The Monforts of Colorado have been riding the crest of the nation's cattle wave for more than 45 years. The Monfort empire long predated the other large-scale commercial operations that boomed in the Southwest in the 1960s.

Warren H. Monfort began fattening a few animals on his 80 acre farm in Greeley, Colo., in 1930. By 1945, he was ftwo huge Monfort fattening yards at Kuner and Gilcrest now handle 450,000 heads a year and the modern Monfort packing plant slaughters at least that many.

Kenneth W. Monfort, Warren's son, presides over an empire with annual sales of $300 million. But he still seems more like a cattleman than a businessman. His employees - he has 2,000 of them - call him "Kenny," as do the ranchers at a cattlemen's cafe in Greeley where Monfort sometimes goes for soup and crackers at lunchtime.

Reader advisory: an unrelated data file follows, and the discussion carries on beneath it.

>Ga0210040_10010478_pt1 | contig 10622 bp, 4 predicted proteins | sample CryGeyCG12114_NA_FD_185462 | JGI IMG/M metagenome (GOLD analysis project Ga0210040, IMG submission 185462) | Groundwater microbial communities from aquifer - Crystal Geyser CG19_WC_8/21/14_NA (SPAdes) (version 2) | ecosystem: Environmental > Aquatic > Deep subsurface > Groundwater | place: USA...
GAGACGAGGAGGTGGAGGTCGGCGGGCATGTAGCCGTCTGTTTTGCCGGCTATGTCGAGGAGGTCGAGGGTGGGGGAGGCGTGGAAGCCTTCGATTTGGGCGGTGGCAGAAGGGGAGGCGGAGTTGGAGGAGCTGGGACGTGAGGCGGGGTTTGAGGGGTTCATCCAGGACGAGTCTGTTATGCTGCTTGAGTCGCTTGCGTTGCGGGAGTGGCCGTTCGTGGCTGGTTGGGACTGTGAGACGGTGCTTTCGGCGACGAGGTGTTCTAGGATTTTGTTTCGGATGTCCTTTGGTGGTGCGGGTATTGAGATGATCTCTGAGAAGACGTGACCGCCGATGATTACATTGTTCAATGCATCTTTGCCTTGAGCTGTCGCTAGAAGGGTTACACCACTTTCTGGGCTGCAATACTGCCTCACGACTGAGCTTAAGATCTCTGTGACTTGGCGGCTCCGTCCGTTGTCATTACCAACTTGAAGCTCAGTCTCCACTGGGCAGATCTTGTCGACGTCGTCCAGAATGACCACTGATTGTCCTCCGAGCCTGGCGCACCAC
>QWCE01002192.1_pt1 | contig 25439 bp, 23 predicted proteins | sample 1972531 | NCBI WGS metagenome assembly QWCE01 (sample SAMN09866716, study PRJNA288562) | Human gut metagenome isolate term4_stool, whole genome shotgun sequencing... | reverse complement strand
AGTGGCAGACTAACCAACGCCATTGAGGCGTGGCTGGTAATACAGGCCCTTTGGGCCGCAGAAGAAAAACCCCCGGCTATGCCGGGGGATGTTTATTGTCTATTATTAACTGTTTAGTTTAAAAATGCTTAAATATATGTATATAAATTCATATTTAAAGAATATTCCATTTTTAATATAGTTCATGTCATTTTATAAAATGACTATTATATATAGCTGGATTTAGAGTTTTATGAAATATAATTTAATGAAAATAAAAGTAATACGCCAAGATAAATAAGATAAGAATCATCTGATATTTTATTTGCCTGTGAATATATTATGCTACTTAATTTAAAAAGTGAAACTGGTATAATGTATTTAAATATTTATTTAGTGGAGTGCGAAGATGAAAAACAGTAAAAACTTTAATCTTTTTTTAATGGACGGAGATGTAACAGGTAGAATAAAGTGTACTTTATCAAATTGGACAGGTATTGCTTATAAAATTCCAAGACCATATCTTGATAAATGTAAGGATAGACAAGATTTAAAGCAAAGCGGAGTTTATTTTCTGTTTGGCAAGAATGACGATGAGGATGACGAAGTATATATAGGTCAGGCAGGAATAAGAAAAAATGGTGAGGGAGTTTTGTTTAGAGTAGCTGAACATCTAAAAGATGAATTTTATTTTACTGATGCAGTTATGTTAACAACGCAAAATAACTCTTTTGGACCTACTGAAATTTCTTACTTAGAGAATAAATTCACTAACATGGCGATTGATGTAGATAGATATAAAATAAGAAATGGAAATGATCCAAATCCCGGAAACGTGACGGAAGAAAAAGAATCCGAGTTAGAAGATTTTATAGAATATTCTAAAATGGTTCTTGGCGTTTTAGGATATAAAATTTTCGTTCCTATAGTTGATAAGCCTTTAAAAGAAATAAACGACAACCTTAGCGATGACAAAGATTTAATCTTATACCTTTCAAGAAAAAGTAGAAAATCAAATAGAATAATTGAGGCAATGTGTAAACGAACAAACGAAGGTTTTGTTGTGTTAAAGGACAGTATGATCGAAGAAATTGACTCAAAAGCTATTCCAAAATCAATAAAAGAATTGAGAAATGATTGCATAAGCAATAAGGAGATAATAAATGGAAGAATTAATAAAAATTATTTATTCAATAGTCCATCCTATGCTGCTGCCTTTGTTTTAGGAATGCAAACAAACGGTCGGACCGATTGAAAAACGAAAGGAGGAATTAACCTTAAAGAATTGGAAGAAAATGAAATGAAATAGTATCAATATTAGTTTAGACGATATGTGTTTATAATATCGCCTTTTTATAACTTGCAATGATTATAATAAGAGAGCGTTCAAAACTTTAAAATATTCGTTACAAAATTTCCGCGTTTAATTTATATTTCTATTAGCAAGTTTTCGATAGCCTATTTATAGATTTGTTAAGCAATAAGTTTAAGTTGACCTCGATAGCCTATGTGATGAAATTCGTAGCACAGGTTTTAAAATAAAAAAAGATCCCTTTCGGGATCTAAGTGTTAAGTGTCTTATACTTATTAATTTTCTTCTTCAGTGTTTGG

Monfort seems resolutely determined to keep it that way. He had the engine of his old car rebuilt rather than buy a new one, and he quibbles with his wife (who cooks the family dinner herself) about whether to buy a new rug for the home. Monfort, a Democrat, served in th Colorado legislature in the 1960s and he talks about running for something or doing some ranching someday. But for the moment, Monfort of Colorado, Inc., is in the thick of the changes sweeping through the beef economy, and Kenneth Monfort has his hands full with business.